As winter relinquishes its grasp on Eastern Iowa, we will soon see our lakes and rivers open to a plethora of colorful ducks.
As many as 24 regular duck species will potentially dabble in shallow puddles, while others will be diving in deeper bodies. In fact, Iowa’s wild ducks are generally divided by their act of foraging.
Dabbling ducks typically feed in shallow, freshwater areas by combing their bills through inundated substrate. They often “upend,” rocking their head and front parts into a submerged position as they feed. The classic dabblers in our area include Mallard, Northern Pintail, Northern Shoveler and teal species.
Divers, however, take a much different feeding approach. They are highly skilled swimmers, often completely submerging for many seconds as they access food on the bottom of lakes and rivers. This group includes Ruddy Duck, Greater and Lesser Scaup, Ring-necked Duck, Common Goldeneye, Bufflehead and three merganser species.
Sea ducks also fit this classification and include three species of scoters and Long-tailed Duck. Two such divers, each possessing red heads, will be the focus from here on.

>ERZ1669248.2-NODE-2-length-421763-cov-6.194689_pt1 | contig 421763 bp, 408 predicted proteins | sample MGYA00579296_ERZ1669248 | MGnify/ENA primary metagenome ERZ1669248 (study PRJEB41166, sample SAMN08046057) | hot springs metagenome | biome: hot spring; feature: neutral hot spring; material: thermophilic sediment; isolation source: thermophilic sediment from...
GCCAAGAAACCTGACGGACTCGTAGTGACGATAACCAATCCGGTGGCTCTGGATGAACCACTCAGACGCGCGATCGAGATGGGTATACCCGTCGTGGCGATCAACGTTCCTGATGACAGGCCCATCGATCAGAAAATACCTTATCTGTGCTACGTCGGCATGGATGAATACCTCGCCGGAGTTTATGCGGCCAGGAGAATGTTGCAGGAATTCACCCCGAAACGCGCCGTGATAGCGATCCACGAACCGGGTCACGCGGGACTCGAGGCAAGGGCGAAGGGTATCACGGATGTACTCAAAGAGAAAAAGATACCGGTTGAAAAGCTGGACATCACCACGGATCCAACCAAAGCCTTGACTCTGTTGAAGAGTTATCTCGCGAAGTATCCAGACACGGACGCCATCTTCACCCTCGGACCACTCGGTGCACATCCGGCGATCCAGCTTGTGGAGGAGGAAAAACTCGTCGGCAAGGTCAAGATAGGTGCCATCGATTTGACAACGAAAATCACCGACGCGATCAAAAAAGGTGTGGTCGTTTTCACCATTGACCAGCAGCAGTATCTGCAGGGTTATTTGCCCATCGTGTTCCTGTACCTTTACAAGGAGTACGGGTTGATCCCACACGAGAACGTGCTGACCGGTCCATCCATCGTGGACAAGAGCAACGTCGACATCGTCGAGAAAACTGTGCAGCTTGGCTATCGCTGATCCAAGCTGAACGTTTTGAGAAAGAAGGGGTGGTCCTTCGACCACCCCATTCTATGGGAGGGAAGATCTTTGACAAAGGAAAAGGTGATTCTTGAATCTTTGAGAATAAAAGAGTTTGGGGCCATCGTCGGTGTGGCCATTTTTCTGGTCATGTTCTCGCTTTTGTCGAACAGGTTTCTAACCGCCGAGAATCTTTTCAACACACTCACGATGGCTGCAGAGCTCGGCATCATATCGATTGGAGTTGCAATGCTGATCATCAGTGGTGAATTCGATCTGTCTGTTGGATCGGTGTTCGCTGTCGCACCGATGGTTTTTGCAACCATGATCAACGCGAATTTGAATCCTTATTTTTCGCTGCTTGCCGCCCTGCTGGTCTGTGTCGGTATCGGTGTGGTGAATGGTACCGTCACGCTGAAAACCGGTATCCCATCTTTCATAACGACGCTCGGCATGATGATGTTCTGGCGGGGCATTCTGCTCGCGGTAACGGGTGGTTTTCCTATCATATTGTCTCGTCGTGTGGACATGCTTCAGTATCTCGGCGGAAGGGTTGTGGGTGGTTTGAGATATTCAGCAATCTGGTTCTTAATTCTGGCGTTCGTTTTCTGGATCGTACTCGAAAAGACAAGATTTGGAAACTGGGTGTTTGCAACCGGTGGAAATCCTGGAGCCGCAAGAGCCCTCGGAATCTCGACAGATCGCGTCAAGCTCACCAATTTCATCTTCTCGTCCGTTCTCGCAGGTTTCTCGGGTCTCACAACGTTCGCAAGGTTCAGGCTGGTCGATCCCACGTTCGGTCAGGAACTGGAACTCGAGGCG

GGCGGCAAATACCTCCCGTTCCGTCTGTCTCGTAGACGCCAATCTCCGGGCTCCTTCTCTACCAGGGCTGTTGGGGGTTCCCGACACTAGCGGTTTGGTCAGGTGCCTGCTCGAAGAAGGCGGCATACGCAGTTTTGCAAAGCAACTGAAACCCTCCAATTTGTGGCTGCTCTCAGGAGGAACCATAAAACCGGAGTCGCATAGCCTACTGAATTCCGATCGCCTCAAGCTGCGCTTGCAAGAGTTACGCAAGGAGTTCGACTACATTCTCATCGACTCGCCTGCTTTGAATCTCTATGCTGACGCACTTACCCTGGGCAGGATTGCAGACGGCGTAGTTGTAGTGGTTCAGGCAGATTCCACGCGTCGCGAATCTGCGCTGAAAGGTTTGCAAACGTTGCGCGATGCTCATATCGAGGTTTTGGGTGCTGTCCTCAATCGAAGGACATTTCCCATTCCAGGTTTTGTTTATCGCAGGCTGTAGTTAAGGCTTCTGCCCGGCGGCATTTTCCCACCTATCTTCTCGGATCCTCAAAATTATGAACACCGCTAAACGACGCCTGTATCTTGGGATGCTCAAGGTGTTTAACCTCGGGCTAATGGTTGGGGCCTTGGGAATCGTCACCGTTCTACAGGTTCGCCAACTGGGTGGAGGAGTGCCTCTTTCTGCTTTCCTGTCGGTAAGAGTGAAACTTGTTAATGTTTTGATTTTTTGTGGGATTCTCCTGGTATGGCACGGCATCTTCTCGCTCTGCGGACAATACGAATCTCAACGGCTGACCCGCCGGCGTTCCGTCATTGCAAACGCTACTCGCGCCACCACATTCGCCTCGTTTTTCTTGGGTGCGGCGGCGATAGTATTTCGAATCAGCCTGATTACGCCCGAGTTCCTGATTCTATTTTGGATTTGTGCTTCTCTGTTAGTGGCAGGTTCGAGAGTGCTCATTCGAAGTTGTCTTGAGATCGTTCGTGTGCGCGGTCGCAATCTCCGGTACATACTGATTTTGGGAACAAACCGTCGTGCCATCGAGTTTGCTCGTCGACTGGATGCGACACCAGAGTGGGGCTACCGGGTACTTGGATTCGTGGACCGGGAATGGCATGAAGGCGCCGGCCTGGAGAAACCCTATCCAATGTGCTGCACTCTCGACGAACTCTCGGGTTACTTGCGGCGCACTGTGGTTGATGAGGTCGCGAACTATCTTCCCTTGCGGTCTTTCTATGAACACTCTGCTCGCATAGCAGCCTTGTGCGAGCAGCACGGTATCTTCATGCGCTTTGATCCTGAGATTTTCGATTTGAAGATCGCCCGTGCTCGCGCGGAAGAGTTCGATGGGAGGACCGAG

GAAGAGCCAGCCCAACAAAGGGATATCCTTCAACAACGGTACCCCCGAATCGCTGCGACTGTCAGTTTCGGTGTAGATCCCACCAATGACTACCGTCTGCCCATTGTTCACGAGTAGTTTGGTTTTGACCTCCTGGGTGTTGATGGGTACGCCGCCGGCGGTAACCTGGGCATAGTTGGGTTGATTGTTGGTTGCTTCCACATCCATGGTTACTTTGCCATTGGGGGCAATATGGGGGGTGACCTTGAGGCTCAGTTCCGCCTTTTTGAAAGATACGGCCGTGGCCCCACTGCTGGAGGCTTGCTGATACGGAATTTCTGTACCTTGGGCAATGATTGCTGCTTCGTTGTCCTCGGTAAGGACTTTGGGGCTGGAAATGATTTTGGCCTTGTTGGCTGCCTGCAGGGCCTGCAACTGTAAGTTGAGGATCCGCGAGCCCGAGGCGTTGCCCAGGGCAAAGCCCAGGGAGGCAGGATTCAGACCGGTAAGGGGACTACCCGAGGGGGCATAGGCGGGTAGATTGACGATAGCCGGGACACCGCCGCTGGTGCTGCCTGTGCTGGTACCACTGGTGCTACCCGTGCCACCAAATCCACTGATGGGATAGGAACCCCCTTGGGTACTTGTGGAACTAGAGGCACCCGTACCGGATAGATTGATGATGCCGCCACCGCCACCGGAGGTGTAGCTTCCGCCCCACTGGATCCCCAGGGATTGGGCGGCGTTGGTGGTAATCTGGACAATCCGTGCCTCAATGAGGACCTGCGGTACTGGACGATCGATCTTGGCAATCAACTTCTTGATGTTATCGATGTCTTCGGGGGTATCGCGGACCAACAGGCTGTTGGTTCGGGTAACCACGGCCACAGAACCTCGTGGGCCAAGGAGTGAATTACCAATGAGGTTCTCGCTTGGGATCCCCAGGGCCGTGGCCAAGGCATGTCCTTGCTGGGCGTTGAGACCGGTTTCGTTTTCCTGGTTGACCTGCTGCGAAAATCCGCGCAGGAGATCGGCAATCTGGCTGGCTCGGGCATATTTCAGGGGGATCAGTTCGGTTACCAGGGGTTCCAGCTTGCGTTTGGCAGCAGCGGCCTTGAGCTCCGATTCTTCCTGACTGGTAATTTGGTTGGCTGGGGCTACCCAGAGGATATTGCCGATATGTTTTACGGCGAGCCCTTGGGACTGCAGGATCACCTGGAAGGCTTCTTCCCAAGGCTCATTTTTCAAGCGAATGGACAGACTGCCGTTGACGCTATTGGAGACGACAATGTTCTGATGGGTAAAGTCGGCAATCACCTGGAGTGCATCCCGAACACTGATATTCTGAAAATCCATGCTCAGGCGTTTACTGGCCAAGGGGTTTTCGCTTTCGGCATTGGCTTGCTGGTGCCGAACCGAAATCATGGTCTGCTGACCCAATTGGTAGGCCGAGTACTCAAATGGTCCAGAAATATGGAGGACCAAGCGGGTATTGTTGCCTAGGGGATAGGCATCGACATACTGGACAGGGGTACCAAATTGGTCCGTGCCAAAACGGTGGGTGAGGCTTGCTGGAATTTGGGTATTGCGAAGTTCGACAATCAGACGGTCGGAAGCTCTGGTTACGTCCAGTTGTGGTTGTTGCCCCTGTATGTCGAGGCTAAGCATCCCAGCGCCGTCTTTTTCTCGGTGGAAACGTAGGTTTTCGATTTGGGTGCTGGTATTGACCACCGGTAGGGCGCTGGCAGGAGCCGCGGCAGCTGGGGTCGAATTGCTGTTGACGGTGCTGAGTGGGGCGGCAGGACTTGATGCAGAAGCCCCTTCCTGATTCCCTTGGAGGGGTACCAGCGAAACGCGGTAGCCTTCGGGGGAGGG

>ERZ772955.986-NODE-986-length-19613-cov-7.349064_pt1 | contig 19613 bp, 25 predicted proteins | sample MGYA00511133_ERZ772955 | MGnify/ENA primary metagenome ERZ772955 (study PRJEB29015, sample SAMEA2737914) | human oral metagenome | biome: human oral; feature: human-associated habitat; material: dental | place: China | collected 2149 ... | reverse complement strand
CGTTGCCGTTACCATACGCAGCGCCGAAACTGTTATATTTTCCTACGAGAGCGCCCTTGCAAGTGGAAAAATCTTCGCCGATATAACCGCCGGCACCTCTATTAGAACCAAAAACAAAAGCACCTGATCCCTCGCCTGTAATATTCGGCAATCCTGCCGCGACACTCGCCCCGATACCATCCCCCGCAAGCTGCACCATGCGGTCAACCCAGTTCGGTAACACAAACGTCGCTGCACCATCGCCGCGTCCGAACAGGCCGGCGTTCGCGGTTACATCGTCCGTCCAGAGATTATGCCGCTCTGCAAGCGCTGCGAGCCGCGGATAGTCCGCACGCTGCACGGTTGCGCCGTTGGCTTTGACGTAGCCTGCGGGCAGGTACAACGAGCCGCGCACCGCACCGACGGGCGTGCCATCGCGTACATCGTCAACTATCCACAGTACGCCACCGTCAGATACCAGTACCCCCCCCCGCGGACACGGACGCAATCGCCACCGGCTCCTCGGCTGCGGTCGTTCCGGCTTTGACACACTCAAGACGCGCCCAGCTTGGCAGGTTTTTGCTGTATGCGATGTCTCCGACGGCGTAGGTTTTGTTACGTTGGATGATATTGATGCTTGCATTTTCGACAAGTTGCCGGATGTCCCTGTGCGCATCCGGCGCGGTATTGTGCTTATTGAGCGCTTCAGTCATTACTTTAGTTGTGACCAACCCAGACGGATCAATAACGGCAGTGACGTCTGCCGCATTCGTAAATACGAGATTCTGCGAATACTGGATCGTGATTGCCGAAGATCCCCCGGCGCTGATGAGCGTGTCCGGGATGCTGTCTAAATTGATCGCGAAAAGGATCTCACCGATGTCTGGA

The aptly named Redhead and Canvasback can often be found rafting together with other diving ducks. Male Redhead has a bright red head and neck with golden-colored eyes. Their bill is blue with a black tip. The body is blackout front and toward the rear. The majority of their midsection is gray. Redhead females are a light brown overall with an even lighter neck and eye ring.
Male Canvasback have a darker toned head and neck and bright red eye. The red diffuses into a dark cap. Bill coloration also is dark. On the water, Canvasback males will look like they have a dark breast (similar to Redhead males) with a full white body ending is a dark tail region. Females have a similar color tone as female Redhead, but their midsection is paler.
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One of the best field distinctions between Redhead and Canvasback is head shape. Redhead has a rounded crown, while Canvasback had a gently sloped forehead that smoothly transitions into a long, pointed bill.
Diving ducks are more often distant and a spotting scope is usually required. Dabblers and divers can form multispecies rafts as they float on the surface of water.
Roller dams can be a great place to see dabbling and diving ducks up close. Pleasant Creek SRA north of Palo, Cedar Lake in Cedar Rapids and the North Arm of Lake Macbride are other good locations for divers. Cone Marsh, south of Lone Tree, offers a good mix of duck types and probably is one of the better places in Eastern Iowa to see the largest diversity of waterfowl.
Hawkeye WMA and Terry Trueblood RA, both in Johnson County, also offer great accessibility and habitat. Mississippi River Lock and Dam No. 14 near LeClaire can be another excellent place to see divers up close. Some diving species might linger in our area into early May before taking off to their more northerly breeding grounds.